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Maternal Bodies, Ojibwe Histories And Materiality In The Novels And Memoirs Of Louise Erdrich

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Maternal Bodies, Ojibwe Histories And Materiality In The Novels And Memoirs Of Louise Erdrich

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Title: Maternal Bodies, Ojibwe Histories And Materiality In The Novels And Memoirs Of Louise Erdrich
Author: McCormack, Jodi Bain
Abstract: This thesis examines uterine metaphors and birthing scenes in the novels and memoirs of Louise Erdrich. Specifically, it examines convergences between these images and material feminisms, as well as Ojibwe spirituality and ontology. Within these images and metaphors, Erdrich critiques personal, family and gender boundaries and also the nature/culture divide and even ideas which separate birth and death. It begins with actual birthing scenes in her texts, then moves to metaphors and similes which birth or maternity is implied. This thesis uses feminist theories by Alaimo, Harraway, Hekman and Irigaray and also science study scholars like Bruno Latour and Andrew Pickering. Additionally, it applies texts by Basil Johnston and Victor Barnouw which examine Ojibwe stories and spirituality. The thesis argues that within the convergences between material feminism and Ojibwe spirituality, Erdrich offers an interesting critique of Western ontology.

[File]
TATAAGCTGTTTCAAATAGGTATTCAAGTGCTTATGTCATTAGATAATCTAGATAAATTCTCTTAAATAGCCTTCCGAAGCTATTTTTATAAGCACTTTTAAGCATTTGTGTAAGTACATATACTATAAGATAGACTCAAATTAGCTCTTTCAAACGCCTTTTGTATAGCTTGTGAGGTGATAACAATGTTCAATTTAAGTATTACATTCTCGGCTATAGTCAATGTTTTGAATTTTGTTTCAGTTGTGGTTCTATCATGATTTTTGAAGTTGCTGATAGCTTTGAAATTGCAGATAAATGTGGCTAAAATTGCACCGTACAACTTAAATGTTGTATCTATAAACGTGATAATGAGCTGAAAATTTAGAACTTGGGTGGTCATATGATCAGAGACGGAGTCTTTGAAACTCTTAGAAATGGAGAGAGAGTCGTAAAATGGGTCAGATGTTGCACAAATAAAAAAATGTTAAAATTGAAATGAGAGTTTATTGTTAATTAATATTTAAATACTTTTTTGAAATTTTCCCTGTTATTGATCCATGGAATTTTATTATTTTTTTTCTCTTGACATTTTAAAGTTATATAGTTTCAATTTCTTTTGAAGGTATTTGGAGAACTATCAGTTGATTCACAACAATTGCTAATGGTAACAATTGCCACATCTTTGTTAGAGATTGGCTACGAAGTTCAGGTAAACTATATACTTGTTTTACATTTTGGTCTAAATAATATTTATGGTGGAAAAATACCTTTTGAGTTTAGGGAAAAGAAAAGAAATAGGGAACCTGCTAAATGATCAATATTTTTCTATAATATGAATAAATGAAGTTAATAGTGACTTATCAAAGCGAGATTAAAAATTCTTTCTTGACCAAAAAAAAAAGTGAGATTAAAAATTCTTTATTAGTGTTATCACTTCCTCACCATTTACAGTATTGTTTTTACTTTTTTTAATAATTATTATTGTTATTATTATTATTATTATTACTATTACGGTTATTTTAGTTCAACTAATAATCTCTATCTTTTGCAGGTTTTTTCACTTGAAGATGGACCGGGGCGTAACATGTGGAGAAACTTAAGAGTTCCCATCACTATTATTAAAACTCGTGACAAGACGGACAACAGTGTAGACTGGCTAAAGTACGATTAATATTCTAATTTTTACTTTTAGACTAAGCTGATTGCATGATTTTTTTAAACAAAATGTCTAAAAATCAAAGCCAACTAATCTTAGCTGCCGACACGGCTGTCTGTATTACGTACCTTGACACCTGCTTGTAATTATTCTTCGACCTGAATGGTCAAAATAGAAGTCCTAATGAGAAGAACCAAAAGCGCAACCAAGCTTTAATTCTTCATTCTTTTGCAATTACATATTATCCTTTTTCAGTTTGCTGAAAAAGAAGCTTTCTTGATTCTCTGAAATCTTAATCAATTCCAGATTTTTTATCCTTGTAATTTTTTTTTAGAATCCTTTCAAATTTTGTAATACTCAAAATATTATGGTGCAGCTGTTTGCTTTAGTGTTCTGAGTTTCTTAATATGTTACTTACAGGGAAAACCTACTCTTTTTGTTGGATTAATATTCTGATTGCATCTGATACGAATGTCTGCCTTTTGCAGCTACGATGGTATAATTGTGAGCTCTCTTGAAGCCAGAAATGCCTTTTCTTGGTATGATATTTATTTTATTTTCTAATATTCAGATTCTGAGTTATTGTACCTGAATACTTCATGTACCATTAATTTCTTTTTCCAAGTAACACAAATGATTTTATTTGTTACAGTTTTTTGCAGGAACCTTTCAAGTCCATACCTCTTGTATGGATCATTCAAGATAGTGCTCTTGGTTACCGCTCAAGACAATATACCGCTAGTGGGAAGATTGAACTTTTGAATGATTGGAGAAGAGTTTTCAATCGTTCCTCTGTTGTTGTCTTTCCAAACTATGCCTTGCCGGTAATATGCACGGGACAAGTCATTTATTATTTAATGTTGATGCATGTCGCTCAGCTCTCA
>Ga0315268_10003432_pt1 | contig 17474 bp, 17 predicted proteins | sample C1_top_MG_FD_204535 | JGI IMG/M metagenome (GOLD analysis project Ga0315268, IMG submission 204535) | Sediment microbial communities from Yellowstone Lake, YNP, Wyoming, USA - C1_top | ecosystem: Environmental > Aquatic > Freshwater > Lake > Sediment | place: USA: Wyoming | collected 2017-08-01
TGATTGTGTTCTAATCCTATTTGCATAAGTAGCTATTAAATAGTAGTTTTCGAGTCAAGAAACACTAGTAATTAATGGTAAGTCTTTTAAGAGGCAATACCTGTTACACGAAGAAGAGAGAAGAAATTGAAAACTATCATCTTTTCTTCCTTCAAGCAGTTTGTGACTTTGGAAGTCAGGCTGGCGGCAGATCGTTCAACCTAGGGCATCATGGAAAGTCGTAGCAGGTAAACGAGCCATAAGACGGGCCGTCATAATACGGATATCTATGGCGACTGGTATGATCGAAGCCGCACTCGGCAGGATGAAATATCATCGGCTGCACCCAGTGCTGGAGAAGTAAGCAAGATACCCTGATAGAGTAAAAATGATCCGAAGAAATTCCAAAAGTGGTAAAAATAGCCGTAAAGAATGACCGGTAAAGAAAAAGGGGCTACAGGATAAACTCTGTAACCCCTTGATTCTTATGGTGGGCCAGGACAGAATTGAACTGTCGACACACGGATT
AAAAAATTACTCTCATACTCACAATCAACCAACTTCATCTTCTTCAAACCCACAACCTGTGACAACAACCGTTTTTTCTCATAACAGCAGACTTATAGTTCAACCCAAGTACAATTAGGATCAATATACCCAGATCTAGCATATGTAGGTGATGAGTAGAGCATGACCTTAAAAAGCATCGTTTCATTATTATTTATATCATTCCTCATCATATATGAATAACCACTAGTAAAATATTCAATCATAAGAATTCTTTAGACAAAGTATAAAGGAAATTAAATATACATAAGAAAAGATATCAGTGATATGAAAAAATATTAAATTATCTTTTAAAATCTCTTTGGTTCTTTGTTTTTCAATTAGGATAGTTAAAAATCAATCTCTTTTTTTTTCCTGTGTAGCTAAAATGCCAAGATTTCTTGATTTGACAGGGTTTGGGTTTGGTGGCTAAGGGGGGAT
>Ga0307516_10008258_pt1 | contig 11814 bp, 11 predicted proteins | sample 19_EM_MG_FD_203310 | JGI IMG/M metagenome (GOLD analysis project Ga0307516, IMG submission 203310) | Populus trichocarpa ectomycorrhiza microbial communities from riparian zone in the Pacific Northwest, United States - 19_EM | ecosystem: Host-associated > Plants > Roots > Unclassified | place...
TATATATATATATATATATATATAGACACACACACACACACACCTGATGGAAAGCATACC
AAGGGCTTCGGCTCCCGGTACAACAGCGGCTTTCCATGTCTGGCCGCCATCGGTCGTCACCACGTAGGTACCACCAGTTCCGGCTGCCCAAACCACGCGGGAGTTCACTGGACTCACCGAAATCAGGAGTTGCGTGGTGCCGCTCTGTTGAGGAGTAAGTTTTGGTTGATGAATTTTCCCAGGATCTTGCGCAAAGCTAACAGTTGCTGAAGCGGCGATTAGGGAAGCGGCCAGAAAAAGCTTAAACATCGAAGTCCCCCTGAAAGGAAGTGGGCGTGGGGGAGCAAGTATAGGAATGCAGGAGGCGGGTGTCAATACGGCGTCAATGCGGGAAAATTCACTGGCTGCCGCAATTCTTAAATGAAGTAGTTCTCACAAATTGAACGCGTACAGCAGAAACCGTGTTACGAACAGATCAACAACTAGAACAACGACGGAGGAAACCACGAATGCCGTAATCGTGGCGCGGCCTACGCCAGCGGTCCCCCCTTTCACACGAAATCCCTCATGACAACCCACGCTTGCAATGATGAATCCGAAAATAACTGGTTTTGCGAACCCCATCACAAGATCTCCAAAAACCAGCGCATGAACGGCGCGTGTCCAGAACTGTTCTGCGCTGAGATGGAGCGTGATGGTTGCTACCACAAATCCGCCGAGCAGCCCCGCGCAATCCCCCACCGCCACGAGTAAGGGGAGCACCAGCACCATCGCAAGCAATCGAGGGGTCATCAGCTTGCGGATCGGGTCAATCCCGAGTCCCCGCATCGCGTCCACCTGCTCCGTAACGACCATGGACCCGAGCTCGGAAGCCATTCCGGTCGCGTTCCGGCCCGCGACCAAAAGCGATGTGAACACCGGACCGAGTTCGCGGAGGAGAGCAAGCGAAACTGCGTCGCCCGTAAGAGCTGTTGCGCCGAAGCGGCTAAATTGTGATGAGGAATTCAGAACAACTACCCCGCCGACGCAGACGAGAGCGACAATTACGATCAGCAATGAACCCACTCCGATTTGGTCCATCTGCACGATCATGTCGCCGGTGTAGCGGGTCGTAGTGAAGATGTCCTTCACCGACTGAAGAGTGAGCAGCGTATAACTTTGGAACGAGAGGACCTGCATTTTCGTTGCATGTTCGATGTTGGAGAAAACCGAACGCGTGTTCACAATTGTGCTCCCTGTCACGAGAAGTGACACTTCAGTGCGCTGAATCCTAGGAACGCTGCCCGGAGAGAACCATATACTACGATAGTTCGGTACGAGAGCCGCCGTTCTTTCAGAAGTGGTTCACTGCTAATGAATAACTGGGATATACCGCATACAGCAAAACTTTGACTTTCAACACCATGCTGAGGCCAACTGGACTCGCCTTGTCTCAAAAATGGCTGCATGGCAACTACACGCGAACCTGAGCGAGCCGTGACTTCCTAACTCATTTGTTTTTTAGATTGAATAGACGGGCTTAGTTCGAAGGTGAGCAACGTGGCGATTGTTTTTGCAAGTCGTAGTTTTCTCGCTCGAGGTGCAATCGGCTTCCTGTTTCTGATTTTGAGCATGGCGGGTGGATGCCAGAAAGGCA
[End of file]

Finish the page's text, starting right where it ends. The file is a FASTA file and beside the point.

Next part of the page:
URI: http://hdl.handle.net/10106/1667
Date: 2009-09-16
External Link: http://www.uta.edu/ra/real/editprofile.php?onlyview=1&pid=1491

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